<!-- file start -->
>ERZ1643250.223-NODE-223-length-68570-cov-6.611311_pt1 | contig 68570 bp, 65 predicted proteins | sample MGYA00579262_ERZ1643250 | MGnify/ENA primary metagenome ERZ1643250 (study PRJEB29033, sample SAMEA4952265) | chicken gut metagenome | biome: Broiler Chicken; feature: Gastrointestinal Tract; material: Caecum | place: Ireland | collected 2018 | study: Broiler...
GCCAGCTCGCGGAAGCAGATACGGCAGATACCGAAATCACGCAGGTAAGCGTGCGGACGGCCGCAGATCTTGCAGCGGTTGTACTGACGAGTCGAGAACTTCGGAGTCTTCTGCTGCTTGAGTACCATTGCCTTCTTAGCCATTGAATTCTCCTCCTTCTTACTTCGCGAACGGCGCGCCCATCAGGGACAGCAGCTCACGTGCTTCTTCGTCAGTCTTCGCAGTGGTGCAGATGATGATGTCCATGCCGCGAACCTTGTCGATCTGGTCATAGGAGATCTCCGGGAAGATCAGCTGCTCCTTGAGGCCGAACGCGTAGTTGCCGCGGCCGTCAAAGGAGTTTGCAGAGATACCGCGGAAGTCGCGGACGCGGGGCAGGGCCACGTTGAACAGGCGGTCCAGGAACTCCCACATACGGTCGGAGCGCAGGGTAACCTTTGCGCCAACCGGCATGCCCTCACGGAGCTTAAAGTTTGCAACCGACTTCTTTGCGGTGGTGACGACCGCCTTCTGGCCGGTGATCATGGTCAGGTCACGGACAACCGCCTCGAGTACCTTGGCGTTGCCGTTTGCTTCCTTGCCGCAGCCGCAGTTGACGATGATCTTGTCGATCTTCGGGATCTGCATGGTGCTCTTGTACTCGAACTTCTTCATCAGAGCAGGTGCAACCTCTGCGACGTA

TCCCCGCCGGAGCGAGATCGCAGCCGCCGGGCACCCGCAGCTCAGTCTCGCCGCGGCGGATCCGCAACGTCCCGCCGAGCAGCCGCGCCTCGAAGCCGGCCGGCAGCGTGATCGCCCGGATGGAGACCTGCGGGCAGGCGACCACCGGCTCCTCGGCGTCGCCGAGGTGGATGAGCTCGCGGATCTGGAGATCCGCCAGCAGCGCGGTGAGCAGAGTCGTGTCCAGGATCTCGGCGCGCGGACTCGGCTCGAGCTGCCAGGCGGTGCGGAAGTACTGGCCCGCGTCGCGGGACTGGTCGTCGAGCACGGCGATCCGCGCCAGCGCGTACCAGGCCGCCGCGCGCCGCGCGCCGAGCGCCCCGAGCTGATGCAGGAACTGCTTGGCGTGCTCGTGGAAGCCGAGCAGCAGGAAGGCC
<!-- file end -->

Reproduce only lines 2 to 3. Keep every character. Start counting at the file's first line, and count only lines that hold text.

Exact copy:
GCCAGCTCGCGGAAGCAGATACGGCAGATACCGAAATCACGCAGGTAAGCGTGCGGACGGCCGCAGATCTTGCAGCGGTTGTACTGACGAGTCGAGAACTTCGGAGTCTTCTGCTGCTTGAGTACCATTGCCTTCTTAGCCATTGAATTCTCCTCCTTCTTACTTCGCGAACGGCGCGCCCATCAGGGACAGCAGCTCACGTGCTTCTTCGTCAGTCTTCGCAGTGGTGCAGATGATGATGTCCATGCCGCGAACCTTGTCGATCTGGTCATAGGAGATCTCCGGGAAGATCAGCTGCTCCTTGAGGCCGAACGCGTAGTTGCCGCGGCCGTCAAAGGAGTTTGCAGAGATACCGCGGAAGTCGCGGACGCGGGGCAGGGCCACGTTGAACAGGCGGTCCAGGAACTCCCACATACGGTCGGAGCGCAGGGTAACCTTTGCGCCAACCGGCATGCCCTCACGGAGCTTAAAGTTTGCAACCGACTTCTTTGCGGTGGTGACGACCGCCTTCTGGCCGGTGATCATGGTCAGGTCACGGACAACCGCCTCGAGTACCTTGGCGTTGCCGTTTGCTTCCTTGCCGCAGCCGCAGTTGACGATGATCTTGTCGATCTTCGGGATCTGCATGGTGCTCTTGTACTCGAACTTCTTCATCAGAGCAGGTGCAACCTCTGCGACGTA

TCCCCGCCGGAGCGAGATCGCAGCCGCCGGGCACCCGCAGCTCAGTCTCGCCGCGGCGGATCCGCAACGTCCCGCCGAGCAGCCGCGCCTCGAAGCCGGCCGGCAGCGTGATCGCCCGGATGGAGACCTGCGGGCAGGCGACCACCGGCTCCTCGGCGTCGCCGAGGTGGATGAGCTCGCGGATCTGGAGATCCGCCAGCAGCGCGGTGAGCAGAGTCGTGTCCAGGATCTCGGCGCGCGGACTCGGCTCGAGCTGCCAGGCGGTGCGGAAGTACTGGCCCGCGTCGCGGGACTGGTCGTCGAGCACGGCGATCCGCGCCAGCGCGTACCAGGCCGCCGCGCGCCGCGCGCCGAGCGCCCCGAGCTGATGCAGGAACTGCTTGGCGTGCTCGTGGAAGCCGAGCAGCAGGAAGGCC